When you know your draught (or draft) from your displacement and that the length overall is not the overall length of the yacht including pulpits and bowsprits, you can start using these figures to help you make an informed decision.
There’s a standard set of specifications that appear in boatbuilders’ sales brochures and on yachtbrokers’ websites: LOA, LWL, displacement, sail area, ballast ratio, D/L, SA/D and so on. Most buyers rely on these to some extent, to read between the lines of the marketing literature, but the figures quoted aren’t actually as clear cut as most people think, and some of them are often misconstrued.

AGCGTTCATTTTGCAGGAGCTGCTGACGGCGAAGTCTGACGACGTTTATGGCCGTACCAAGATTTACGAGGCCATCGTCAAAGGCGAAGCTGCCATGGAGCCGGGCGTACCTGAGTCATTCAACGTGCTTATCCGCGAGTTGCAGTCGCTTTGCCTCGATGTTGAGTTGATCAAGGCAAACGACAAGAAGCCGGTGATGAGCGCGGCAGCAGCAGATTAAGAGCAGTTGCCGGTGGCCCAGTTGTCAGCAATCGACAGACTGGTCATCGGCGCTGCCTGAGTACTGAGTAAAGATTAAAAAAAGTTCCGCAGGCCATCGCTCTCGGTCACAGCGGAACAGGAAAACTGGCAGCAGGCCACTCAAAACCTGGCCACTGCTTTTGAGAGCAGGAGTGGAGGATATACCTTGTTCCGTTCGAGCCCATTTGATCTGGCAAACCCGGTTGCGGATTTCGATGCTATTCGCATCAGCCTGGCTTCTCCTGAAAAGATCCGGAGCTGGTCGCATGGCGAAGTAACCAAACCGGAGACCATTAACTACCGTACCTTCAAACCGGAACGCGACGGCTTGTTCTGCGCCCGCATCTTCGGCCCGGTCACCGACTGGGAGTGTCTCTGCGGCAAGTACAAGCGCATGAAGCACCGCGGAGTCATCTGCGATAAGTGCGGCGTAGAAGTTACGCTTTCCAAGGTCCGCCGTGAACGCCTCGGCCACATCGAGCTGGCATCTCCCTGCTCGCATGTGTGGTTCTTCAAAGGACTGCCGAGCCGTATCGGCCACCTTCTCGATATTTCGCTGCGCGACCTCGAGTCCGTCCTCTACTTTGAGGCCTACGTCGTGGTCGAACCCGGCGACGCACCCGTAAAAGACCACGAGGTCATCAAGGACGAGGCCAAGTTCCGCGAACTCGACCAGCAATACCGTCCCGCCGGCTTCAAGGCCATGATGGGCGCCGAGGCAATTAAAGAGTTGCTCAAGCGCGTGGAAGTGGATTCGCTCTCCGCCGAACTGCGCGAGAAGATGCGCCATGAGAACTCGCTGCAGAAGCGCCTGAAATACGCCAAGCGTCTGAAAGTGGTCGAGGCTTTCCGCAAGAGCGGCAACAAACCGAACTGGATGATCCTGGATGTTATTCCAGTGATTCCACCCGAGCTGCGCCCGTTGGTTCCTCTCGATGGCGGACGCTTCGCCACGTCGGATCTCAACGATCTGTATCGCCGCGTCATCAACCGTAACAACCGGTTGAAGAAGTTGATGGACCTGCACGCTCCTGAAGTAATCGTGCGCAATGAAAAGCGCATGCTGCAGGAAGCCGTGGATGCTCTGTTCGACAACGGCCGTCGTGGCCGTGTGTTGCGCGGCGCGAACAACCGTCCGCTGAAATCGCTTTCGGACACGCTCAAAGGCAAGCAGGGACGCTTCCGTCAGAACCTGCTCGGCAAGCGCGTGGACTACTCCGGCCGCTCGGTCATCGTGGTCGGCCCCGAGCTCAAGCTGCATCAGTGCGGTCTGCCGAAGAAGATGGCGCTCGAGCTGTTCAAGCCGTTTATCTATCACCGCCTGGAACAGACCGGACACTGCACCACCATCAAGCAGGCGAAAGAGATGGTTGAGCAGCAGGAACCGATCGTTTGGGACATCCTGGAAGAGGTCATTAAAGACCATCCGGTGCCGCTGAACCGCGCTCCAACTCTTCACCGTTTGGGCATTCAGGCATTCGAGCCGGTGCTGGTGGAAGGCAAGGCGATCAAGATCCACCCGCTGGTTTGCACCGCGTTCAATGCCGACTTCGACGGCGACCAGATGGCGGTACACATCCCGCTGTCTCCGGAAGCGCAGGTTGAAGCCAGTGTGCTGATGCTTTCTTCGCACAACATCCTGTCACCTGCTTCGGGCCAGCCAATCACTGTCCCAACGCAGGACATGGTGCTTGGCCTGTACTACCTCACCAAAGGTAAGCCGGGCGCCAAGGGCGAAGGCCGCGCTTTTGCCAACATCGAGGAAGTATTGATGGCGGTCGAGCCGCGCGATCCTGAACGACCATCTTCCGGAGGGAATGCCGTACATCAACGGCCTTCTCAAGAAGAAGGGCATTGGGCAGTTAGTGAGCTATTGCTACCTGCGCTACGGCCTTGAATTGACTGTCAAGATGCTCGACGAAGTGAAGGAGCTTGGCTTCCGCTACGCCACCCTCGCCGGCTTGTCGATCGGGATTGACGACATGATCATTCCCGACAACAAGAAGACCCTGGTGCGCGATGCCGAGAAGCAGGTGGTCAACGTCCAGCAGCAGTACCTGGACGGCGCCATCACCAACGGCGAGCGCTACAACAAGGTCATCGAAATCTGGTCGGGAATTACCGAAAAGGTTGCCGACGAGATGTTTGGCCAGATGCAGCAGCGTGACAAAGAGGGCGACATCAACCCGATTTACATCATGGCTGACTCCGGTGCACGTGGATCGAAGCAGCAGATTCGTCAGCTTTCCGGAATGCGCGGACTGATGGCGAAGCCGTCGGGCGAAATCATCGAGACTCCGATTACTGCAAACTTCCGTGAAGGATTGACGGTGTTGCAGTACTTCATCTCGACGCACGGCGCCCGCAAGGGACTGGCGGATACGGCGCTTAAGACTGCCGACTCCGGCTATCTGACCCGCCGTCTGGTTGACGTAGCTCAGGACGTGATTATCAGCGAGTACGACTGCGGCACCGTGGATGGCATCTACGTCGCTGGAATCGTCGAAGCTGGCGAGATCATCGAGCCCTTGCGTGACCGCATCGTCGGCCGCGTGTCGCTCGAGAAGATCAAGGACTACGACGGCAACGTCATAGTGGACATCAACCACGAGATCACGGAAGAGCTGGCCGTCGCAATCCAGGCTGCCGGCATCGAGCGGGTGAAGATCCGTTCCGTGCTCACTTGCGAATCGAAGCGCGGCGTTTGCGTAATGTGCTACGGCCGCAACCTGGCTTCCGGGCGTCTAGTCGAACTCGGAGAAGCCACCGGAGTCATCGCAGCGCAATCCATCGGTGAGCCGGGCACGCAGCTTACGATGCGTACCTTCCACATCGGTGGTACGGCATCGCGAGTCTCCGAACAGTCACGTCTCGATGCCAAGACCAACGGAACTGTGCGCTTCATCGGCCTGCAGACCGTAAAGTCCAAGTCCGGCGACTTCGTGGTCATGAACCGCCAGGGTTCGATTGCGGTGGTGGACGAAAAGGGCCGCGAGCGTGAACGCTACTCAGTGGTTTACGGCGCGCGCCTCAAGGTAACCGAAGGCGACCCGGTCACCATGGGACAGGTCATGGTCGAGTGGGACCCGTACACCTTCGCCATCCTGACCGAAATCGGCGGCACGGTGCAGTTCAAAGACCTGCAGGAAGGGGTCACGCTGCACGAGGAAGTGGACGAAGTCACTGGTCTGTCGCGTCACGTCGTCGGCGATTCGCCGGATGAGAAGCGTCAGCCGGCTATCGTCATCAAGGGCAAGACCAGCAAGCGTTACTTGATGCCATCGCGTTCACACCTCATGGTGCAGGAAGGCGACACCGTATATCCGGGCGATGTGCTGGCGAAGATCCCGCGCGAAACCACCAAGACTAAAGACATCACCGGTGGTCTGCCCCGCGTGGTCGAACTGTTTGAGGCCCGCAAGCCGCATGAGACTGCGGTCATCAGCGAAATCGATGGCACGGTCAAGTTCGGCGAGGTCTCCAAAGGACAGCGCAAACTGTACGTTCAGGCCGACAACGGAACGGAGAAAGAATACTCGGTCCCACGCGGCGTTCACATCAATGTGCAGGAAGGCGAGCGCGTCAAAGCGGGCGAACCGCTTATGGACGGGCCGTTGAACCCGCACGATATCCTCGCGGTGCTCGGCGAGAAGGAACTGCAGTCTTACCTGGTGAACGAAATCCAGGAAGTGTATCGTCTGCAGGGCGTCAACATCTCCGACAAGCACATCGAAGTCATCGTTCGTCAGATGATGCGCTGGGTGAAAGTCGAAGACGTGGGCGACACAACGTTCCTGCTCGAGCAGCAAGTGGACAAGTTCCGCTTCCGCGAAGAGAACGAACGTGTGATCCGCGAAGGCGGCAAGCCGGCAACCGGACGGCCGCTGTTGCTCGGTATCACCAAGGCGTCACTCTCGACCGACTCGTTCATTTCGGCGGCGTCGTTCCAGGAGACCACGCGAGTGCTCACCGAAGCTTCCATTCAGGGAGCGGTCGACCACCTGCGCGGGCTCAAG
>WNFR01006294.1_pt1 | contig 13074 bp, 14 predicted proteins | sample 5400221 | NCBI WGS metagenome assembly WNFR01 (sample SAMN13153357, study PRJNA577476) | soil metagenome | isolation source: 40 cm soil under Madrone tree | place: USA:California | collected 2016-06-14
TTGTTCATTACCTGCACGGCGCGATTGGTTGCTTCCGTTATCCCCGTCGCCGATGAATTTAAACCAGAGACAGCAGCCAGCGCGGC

Carbon fibre has long been the material of choice for racing yacht masts. It used to be an exotic material, but it can now be found in many things from pens to pushbikes. Carbon fibre is stiffer and weighs less than other mast materials, but it’s also quite a lot more expensive. So why have we recently had three owners request a carbon fibre mast for their Rustler 42?
Keel design and ballast can easily be overlooked when choosing a sailing yacht, but having the right keel design for the cruising you do, and having the ballast in the right place can transform your sailing and improve your life on board.